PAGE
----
Marshal. It was rumored that Sikand had political connections.
One of my relations served under Sikand when he was the AOC at Hindan and him
mentioned that it was galling for the men at Hindon to be commanded
by a man who had let the IAF and India down.
The fact remains in all the air battles over Germany the question of a
pilot surrendering during an operational mission and handing over his
aircraft as war trophy is unheard of in annals of air warfare. But Sikand did
exactly that and the plane a Gnat is now on show at the PAF museum at
Karachi. The plane was captured intact and flown by PAF pilots to Karachi and later put on a show as a war trophy at the AF Museum.
The Second Incident of Surrender
BS Sikand's surrender was not the only incident. A little before the start of actual hostilities another IAF Ouragan fighter was forced down inside Pakistan on 24 June 1965. The IAF Ouragan fighter was on an armed reconnaissance mission near Badin. The pilot was Flight Lieutenant Rana Lal Charsida of 51
Auxiliary Squadron, IAF Jamnagar. He remained a prisoner
until 14 August 1965. Rana was part of an exercise in the Kutch and it was during this exercise that he strayed into Pakistan. This itself shows poor navigation skill but his act of landing in Pakistan cannot be condoned. It appears he was accosted by two PAF Sabre jet fighters( F-86) and instead of giving battle decided to land the fighter in an empty field inside Pakistan. The Ouregan was a French manufactured fighter and not a pushover. It matched the F-86, hence it's a surprise that Rana instead of giving combat broke away and landed in an empty field. The plane was damaged and Rana escaped unhurt. He was captured.
Reports from Pakistan indicate that two F-86 Sabre Jets approached him and he decided to land than to give combat.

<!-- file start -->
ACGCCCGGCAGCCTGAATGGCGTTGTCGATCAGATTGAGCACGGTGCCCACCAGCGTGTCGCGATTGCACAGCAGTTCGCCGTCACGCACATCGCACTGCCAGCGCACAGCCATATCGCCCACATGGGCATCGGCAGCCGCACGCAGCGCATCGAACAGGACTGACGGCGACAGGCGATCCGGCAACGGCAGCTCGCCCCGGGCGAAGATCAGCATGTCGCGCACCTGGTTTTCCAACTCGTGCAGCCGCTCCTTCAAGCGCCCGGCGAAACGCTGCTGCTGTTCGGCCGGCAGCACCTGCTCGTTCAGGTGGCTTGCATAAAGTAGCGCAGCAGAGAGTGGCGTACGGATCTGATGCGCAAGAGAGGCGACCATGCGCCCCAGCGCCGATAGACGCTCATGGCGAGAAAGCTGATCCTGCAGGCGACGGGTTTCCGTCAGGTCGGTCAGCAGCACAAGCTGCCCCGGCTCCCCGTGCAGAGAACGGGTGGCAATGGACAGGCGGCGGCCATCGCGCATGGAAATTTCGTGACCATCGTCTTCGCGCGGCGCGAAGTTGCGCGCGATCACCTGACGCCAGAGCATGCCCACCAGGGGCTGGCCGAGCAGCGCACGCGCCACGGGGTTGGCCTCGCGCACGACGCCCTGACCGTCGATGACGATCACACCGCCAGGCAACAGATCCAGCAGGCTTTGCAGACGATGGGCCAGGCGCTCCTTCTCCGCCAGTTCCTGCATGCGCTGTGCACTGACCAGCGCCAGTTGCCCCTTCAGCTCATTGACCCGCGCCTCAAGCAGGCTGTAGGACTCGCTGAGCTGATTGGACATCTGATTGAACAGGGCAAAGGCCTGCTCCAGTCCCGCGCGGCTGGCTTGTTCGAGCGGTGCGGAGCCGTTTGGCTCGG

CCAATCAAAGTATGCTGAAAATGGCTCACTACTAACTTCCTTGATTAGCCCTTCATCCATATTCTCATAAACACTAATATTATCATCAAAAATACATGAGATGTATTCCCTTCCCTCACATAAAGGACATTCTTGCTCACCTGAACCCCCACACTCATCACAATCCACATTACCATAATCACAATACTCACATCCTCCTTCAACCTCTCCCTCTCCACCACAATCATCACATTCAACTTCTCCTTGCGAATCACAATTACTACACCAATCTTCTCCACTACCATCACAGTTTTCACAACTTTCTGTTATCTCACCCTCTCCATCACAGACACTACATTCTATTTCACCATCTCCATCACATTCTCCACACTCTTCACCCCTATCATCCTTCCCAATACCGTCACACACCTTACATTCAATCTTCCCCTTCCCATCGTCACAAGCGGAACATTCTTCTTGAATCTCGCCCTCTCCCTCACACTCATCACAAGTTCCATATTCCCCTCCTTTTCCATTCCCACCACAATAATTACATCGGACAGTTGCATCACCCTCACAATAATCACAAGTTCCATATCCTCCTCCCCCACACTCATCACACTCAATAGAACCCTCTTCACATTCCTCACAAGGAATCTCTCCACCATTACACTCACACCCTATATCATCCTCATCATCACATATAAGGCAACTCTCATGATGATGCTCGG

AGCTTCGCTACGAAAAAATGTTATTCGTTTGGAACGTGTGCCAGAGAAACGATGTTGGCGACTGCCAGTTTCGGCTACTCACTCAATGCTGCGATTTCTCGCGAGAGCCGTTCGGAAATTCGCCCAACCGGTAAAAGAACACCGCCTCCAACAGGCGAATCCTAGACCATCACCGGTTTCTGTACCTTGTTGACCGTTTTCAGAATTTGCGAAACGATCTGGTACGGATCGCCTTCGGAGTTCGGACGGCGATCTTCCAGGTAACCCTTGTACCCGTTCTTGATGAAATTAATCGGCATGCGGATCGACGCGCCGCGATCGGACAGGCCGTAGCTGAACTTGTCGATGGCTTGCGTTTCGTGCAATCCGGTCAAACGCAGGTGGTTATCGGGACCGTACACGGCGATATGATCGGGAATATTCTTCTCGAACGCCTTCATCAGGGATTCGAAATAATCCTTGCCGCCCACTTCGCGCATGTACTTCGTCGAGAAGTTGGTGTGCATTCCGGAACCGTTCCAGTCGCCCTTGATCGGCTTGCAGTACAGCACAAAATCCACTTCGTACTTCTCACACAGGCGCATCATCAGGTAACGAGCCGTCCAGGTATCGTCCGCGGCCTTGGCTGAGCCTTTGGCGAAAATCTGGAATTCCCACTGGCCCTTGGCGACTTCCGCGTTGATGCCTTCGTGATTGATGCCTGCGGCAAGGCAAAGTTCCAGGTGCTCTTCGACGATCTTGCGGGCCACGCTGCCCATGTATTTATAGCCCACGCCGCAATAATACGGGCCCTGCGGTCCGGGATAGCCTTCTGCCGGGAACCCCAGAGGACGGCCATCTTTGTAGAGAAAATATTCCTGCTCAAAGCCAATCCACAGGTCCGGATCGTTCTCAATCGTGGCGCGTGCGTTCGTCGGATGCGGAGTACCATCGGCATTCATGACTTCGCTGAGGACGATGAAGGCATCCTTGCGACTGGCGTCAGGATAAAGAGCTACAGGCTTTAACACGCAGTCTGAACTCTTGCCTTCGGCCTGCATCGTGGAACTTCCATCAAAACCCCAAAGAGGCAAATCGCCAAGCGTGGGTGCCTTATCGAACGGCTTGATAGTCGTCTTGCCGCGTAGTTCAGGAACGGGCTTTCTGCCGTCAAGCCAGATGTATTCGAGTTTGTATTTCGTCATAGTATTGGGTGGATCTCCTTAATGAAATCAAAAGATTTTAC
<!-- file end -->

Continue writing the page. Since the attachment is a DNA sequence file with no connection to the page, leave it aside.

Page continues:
The aircraft is on display at the PAF museum at Peshawar, These two incidents do not show the IAF in a good light. Not much is known of F/L Rana, but thankfully he did not rise to become an Air Marshal. I presume he was dismissed and his whereabouts are not known.
Rana cut a sorry figure as after taking off from Bhuj, he ventured inside Pakistan and was forced to land at the village at Janshahi, after he was accosted by two F-86 of the PAF. He could have put up a fight, but he landed and surrendered.
Hard to explain
The official IAF historian will be hard put to explain these two surrenders. It is indeed sad that they took place and no amount of a cover-up can hide the hard truth that perhaps the IAF was found wanting on these two occasions.
Despite these mishaps, the IAF put up a credible fight against the PAF which had the F104 Starfighter gifted from the USA. As is well-known "Operation Gibraltar" failed.
The next installment of the Indo-Pak war was in 1971 when the Pakistan armed forces were decisively defeated and the state of Bangladesh was carved out of Pakistan.
The matter of display at the PAF museum has not ended. The PAF has released photos of a mannequin of Indian wing Commander A Abhinandan on display at the PAF museum at Karachi. Wg Cdr Abhinandan flying a MIG-21( BIS) pursued a F-16 of the PAF in early 2019 in a dog fight. Abhinandan has claimed that he shot down a F-16 but he was hit and he ejected out, landing in POK( Pakistan Occupied Kashmir). He was captured but was well treated and the PAF released photos of the Indian Wing Commander sipping tea and answering questions. He was released two days later.
Normally mannequins of captured pilots are not displayed but Pakistan has used this capture as a part of their propaganda. It will boost the confidence of the Pakistan people when they visit the museum and see the mannequin of the Indian pilot. The IAF claims he shot down a F-16 which is not acknowledged by the PAF. Anyway, the PAF has a new addition as a "war trophy."